Thursday, 28 Feb 2019

Written by Gabriel Webber

Thermometer Scale Mercury Pay Liquid Level

The Great Fundraising Thermometer

Walk past any charity that’s fundraising – especially if they’re fundraising for a new building – and you’re bound to see a giant thermometer. Every new donation is marked onto it with a nanometer of red Sharpie (“£20 yesterday and another £20 today… mark up £40!”), until eventually the target is reached.

The thing is, that isn’t actually how thermometers work. They don’t ease their way towards a target. The mercury within expands or contracts according to temperature, and the reading goes up as it gets hotter and down as it gets cooler. It’s not as if we say to ourselves, “Just a little bit more heat tomorrow and we’ll hit the top of the scale!”

Thermometer are not cumulative. In other words, two consecutive 20C days do not make the thermometer display 40C.

So why is a thermometer the archetypical symbol of any fundraising project when its function is totally different?

The first such project to have been undertaken by the Jewish people is, of course, our ancestors’ tabernacle, which was funded entirely by contributions from the Israelites. The end of this process is recounted in Exodus 36, and something unprecedented – and perhaps not repeated since – happens. The craftsmen come to Moses and say, “The Israelites are bringing more than is needed!”

More than is needed! The mercury has burst through the top of the thermometer and the donations just keep on coming.

Accordingly, Moses called a halt to the frenzy of giving, and Exodus 36:7 tells us: “The [Israelites’] efforts were sufficient for the work that was to be done – more than sufficient.”

In his book I’m God, You’re Not, Rabbi Lawrence Kushner quotes a Chassidic commentary highlighting the apparent contradiction: they can’t have had [just] enough and more than enough.

Oh, said the commentator, But they can. For if they had only had just enough – if the amount of donations received had been precisely what was needed to fit out the Tabernacle and there would be no surplus left over – that would have been insufficient. Because then, every Israelite who has contributed would puff themselves up and feel terribly important that, without their donation, the Tabernacle couldn’t have been built.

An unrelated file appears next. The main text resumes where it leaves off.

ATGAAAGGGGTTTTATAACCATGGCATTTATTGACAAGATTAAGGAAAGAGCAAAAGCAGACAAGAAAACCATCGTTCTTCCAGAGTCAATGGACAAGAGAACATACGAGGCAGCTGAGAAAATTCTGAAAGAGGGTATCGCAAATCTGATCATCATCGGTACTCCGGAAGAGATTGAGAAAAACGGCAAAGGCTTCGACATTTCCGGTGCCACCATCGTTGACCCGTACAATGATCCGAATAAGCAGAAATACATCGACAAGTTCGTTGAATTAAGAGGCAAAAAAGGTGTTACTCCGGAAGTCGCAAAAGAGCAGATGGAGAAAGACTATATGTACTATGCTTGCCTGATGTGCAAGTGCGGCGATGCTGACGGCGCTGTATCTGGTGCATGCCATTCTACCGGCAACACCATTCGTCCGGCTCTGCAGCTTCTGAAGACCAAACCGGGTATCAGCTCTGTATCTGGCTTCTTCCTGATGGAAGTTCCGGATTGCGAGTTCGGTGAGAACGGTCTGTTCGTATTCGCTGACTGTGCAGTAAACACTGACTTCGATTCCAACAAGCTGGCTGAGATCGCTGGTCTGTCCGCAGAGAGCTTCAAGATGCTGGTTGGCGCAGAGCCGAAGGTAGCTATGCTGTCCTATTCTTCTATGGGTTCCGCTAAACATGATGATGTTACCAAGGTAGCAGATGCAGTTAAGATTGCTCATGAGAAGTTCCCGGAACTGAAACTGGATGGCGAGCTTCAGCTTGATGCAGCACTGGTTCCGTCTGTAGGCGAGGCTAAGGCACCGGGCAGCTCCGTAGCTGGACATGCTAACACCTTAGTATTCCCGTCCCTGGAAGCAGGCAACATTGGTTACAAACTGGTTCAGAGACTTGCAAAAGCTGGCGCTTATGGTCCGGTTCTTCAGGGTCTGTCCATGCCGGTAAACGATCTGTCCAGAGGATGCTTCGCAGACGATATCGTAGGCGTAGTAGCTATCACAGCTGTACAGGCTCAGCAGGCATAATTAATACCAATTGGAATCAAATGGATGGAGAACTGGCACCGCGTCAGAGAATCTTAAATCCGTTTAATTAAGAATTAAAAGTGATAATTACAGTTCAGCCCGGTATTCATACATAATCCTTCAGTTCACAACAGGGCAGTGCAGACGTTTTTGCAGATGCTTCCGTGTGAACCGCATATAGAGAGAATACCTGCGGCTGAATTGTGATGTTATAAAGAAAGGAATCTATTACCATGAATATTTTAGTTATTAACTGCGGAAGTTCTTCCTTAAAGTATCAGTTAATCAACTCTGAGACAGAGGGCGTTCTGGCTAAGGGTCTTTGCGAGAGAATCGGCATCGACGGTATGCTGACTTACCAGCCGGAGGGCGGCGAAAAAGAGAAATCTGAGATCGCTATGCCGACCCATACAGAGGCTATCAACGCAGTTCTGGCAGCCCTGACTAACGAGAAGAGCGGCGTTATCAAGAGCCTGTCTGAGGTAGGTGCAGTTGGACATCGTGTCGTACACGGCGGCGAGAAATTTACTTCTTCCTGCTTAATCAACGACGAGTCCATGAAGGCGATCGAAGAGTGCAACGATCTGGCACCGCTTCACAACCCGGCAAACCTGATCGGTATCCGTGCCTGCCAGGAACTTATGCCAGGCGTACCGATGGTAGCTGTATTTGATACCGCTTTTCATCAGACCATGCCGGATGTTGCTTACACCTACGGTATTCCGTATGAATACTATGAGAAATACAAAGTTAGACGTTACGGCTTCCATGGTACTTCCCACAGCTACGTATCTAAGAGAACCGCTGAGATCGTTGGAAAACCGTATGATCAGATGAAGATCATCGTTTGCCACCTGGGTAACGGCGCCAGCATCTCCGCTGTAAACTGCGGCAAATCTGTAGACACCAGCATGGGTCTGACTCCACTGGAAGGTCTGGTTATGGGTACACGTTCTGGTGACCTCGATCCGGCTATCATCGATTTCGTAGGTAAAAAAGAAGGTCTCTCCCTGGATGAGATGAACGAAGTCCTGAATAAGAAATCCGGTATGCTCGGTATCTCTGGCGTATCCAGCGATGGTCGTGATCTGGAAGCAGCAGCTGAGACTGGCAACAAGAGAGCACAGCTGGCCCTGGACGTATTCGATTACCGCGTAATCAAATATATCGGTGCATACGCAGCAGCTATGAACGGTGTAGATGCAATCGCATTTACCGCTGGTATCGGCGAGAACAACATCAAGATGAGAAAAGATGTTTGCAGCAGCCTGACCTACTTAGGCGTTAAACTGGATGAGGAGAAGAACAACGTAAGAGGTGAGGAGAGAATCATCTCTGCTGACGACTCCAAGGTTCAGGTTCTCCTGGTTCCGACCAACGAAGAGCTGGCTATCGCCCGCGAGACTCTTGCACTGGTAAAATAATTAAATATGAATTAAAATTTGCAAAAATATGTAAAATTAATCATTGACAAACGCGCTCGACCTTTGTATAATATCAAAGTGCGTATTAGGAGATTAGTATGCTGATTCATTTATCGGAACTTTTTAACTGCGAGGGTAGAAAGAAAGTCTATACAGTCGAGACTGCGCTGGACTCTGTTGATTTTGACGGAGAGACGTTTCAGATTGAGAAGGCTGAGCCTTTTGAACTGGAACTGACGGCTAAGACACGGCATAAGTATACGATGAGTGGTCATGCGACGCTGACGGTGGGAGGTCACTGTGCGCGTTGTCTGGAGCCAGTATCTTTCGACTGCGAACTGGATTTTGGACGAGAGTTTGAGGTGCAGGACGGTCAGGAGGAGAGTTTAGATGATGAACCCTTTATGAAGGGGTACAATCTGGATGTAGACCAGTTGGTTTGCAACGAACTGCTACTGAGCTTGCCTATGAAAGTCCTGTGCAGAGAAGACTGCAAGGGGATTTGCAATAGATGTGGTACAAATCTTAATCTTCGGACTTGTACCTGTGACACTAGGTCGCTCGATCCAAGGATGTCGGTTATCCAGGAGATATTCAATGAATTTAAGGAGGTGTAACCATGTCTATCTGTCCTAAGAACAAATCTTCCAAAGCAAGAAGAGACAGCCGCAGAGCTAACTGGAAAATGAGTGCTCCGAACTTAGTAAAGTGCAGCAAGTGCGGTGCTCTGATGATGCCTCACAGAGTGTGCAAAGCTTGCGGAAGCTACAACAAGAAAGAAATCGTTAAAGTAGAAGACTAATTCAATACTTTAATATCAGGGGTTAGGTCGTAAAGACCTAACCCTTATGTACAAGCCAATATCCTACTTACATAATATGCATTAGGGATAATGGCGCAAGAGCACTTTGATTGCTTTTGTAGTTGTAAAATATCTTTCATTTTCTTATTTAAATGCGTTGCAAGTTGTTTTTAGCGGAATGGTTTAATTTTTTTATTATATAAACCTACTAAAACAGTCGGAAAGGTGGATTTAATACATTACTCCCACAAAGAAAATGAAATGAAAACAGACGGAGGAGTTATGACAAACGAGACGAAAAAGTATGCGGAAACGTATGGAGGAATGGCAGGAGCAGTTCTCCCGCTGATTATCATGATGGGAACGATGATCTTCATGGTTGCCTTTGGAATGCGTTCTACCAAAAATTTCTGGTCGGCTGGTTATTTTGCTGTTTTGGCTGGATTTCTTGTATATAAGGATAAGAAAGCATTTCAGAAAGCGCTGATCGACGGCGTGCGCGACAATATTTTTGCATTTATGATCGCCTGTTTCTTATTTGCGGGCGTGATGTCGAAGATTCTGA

But with a surplus, each member of the community would have to accept, humbly, that maybe what they gave was among it.

If the income precisely equalled the outgoing, Ploni the Israelite could withdraw his donation in a fit of pique and that would be the end of the project. If 200 shekels were needed and Ploni took back his 10 shekels, there would not be enough left in the pot.

Being inessential – un-needed – can be a devaluing and isolating experience. One who feels they contribute nothing to their community can easily have an inferiority complex. This has always been a difficult problem, because communities do need people to contribute to them. Such contributions are essential. How can leaders avoid thereby creating a ‘second class citizen’ status for those who can’t contribute? Moses’s ingenious answer was to make everyone equal in their inessential-ness. Everyone knew that they were slightly surplus to requirements, but at the same time they were somewhat needed as well.

This is where the Great Thermometer of Fundraising comes back in. Because a good, communal, egalitarian building project – like Moses’s management of the Tabernacle – mingles every contribution and makes them indistinguishable.

When the temperature falls from 20C to 10C, it’s not any particular ten celsiuses that have been lost. The temperature is one indivisible collectivity, to which many different factors contribute and to which none is directly essential. Driving car helps raise the temperature but I can’t point to any specific bit of mercury in a thermometer that is attributable to it.

This, in fact, makes the thermometer a perfect symbol of community. Not just the sum of its parts; influenced by all; and influenceable by all.

Gabriel Webber LBC Rabbinic student

The views expressed in this D’var Torah do not necessarily reflect the position of Leo Baeck College.